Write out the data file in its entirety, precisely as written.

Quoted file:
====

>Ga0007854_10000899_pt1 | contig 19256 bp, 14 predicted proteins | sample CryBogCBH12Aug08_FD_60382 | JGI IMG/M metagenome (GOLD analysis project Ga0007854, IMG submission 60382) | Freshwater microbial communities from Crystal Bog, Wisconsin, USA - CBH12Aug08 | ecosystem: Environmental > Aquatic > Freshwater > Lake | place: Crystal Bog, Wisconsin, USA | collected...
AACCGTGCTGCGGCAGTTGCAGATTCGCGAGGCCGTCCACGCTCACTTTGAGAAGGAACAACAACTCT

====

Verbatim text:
>Ga0007854_10000899_pt1 | contig 19256 bp, 14 predicted proteins | sample CryBogCBH12Aug08_FD_60382 | JGI IMG/M metagenome (GOLD analysis project Ga0007854, IMG submission 60382) | Freshwater microbial communities from Crystal Bog, Wisconsin, USA - CBH12Aug08 | ecosystem: Environmental > Aquatic > Freshwater > Lake | place: Crystal Bog, Wisconsin, USA | collected...
AACCGTGCTGCGGCAGTTGCAGATTCGCGAGGCCGTCCACGCTCACTTTGAGAAGGAACAACAACTCT